The satire that would pervade Terry Gilliam’s subsequent Brazil is largely confined to the first few minutes of 1981’s Time Bandits. The film opens in a modern, English household where a boy, Kevin (Craig Warnock), pores over a book on ancient Greek history while his parents (David Daker and Sheila Fearn) both watch and read advertisements, discussing the relative merits of their various gadgets and appliances compared to those of their neighbors. The living room is lit with harsh artificial light and decorated like a showroom, a place designed as a boast, not to be lived in. Only Kevin’s room, naturally lit via a window and adorned with self-taken photographs and childlike drawings, betrays any humanity.
Soon, the cozy retreat of Kevin’s room is invaded, though not by his parents, but by a medieval knight on horseback, and then a sextet of time-traveling dwarves who recruit the boy into their misadventures of hopping around time to rob famous historical and mythic figures. Like any good children’s adventure story, the setup is brief, not particularly sensible, and largely irrelevant to the trek to come. Here, it takes an avid reader and historically minded child and lets him visit the times he fantasizes about, even if it’s just to nick some spoons from Napoleon.
Warnock is winsome throughout, innocent without being obnoxiously precious, but the most engaging performances in Time Bandits belong to the heavy-hitting talent culled to portray the larger-than-life characters who the bandits meet. John Cleese plays Robin Hood like a dimwit politician, emptily shaking hands and marveling “Jolly good!” before suddenly stripping his lulled new acquaintances of their possessions. Shelley Duvall and Michael Palin play a repressed English couple who, in one of the film’s sliest jokes, suggest that such a stereotype can exist across the ages. Sean Connery turns in a surprisingly poignant turn as Agamemnon, who takes in Kevin with a good-natured paternalism that intoxicates the boy, while Ian Holm steals the film as an intimidating yet insecure Napoleon, a man who’s conquered a continent, but can only think about his height. Holm’s gleeful appreciation of a Punch and Judy show, or his drunken listing of great world leaders who were also short, are the film’s comic highlights.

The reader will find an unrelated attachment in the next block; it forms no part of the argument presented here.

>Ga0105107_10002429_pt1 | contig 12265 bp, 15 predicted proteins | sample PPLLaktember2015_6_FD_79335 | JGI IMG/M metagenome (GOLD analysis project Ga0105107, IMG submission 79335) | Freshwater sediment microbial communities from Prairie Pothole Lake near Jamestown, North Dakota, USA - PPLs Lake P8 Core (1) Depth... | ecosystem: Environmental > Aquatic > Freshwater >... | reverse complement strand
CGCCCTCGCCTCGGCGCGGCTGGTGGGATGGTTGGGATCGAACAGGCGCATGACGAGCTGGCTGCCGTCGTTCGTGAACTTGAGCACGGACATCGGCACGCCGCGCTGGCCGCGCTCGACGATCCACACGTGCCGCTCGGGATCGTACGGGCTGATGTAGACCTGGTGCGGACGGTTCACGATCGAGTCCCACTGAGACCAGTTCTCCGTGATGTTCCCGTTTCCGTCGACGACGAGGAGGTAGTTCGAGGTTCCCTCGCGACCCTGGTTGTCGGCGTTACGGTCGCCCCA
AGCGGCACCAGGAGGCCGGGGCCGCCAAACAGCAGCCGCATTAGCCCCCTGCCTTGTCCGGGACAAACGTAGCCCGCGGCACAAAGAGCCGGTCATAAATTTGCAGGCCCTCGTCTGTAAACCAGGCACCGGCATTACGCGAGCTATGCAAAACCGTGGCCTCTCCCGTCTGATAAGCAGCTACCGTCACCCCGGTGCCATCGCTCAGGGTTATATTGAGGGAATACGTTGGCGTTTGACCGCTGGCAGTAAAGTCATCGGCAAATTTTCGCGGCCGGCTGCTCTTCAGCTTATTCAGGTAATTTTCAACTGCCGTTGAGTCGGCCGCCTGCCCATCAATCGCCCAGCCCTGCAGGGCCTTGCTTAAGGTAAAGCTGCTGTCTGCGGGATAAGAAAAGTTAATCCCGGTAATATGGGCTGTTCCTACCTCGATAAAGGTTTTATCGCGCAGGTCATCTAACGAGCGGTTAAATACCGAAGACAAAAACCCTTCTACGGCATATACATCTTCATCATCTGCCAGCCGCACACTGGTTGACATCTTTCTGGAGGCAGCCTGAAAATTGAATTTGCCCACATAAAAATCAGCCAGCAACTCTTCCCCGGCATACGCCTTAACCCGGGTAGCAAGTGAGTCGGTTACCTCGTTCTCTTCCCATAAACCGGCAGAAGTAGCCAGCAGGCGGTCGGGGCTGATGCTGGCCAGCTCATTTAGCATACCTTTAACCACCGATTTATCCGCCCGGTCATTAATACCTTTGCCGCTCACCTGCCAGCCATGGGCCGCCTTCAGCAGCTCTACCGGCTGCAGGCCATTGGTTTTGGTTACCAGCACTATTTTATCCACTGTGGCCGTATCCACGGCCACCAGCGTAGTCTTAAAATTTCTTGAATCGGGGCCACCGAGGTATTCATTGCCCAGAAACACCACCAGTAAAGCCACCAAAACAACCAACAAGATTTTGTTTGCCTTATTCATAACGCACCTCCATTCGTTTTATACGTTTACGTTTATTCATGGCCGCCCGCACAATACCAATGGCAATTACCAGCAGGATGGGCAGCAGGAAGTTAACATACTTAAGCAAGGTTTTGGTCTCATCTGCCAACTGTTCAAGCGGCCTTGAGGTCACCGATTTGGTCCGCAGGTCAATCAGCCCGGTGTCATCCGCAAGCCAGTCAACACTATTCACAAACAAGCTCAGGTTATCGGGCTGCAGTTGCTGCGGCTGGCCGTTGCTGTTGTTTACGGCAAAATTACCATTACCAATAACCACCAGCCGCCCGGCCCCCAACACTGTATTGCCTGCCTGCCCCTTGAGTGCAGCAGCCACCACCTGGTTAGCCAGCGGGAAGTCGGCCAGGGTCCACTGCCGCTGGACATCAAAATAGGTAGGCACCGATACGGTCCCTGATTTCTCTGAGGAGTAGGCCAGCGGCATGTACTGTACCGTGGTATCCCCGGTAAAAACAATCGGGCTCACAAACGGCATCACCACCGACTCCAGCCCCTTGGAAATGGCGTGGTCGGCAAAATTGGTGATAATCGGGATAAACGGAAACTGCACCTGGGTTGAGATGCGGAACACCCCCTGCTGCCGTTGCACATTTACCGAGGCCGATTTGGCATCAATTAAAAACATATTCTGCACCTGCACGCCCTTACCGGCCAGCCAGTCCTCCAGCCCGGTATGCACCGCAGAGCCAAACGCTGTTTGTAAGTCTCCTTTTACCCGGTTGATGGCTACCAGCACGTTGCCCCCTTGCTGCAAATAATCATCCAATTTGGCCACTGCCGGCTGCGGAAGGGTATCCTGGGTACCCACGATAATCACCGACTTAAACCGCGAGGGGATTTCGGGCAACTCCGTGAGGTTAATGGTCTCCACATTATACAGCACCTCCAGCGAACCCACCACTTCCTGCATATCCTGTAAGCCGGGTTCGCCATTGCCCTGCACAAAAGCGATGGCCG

But the lasting draw of the film is its exceptional aesthetic. Gilliam keeps his camera low in a child’s perspective, and wide-angle lenses only exacerbate the magnified sense of scale that everything has. Minutely detailed miniature work makes epic set pieces of an ogre’s ship, or the labyrinthine chasm that’s the fortress of Evil (David Warner). That the film only cost $5 million is scarcely comprehensible given how massive it looks, but Gilliam doesn’t simply work big for the sake of it. The tricks of perspective first illustrate, then corrupt, the wonder that young adventure stories are meant to impart, initially enrapturing Kevin with new realms to explore before swallowing him whole to confront the boy with his basic powerlessness.
It’s here, then, that Gilliam stakes one of the key principles of his filmography, the notion that fairy tales must regain the sense of danger that’s been erased from them by modern entertainment makers who treat their audiences, regardless of age or maturity, with kid gloves. Even the coda viciously refuses to play by convention, denying the story a resolution back in the normal present and abandoning Kevin to his own devices. That conclusion, which ends with a shot of the film’s god figure (Ralph Richardson), hammers home an especially dark moral: that while Time Bandits has an antagonist literally named Evil, its true villain may be the deity who willfully, inquisitively created that figure in the first place.
The Criterion Collection’s already-strong 2014 Blu-ray was sourced from a 2K master, but this UHD disc comes from a brand new 4K master, supervised by Terry Gilliam, that’s further enhanced by Dolby Vision. The result is a significant video upgrade that brings out even more of the film’s vibrant colors and improves even the handful of inconsistent visual flickers on the Blu-ray that at the time seemed endemic to Time Bandits. Fine detail and black levels are also deeper and bring out more striking contrasts between objects. The audio track is the same 2.0 stereo from the Blu-ray, a well-balanced and deep mix that keeps all elements clear.
Criterion carries over all the extras from its earlier Blu-ray, including a 2001 composite commentary track. Gilliam is front and center, but the track branches out to gather thoughts from co-writer and actor Michael Palin and actors Craig Warnock, John Cleese, and David Warner. The sudden transitions between speakers result in a certain erraticism, but Gilliam especially reveals a great deal of information about the film’s themes and making.
In a clip from Tom Snyder’s Tomorrow show from 1981, Shelley Duvall briefly discusses the film, while a program on the film’s art direction features fascinating insights from production designer Milly Burns and costume designer James Acheson. There are also still photographs, a trailer, and a booklet containing a loving essay by David Sterritt, but the best extra on this release is by far the captivating and relaxed 80-minute conversation between Gilliam and film scholar Peter von Bagh that was recorded at the 1998 Midnight Sun Film Festival. It’s a far-ranging conversation that trawls through Gilliam’s personal and professional life to that point, and it’s all the more engaging for Gilliam keeping his customary irascibility in check.
Criterion gives Terry Gilliam’s dark children’s tale a jolly good UHD upgrade.
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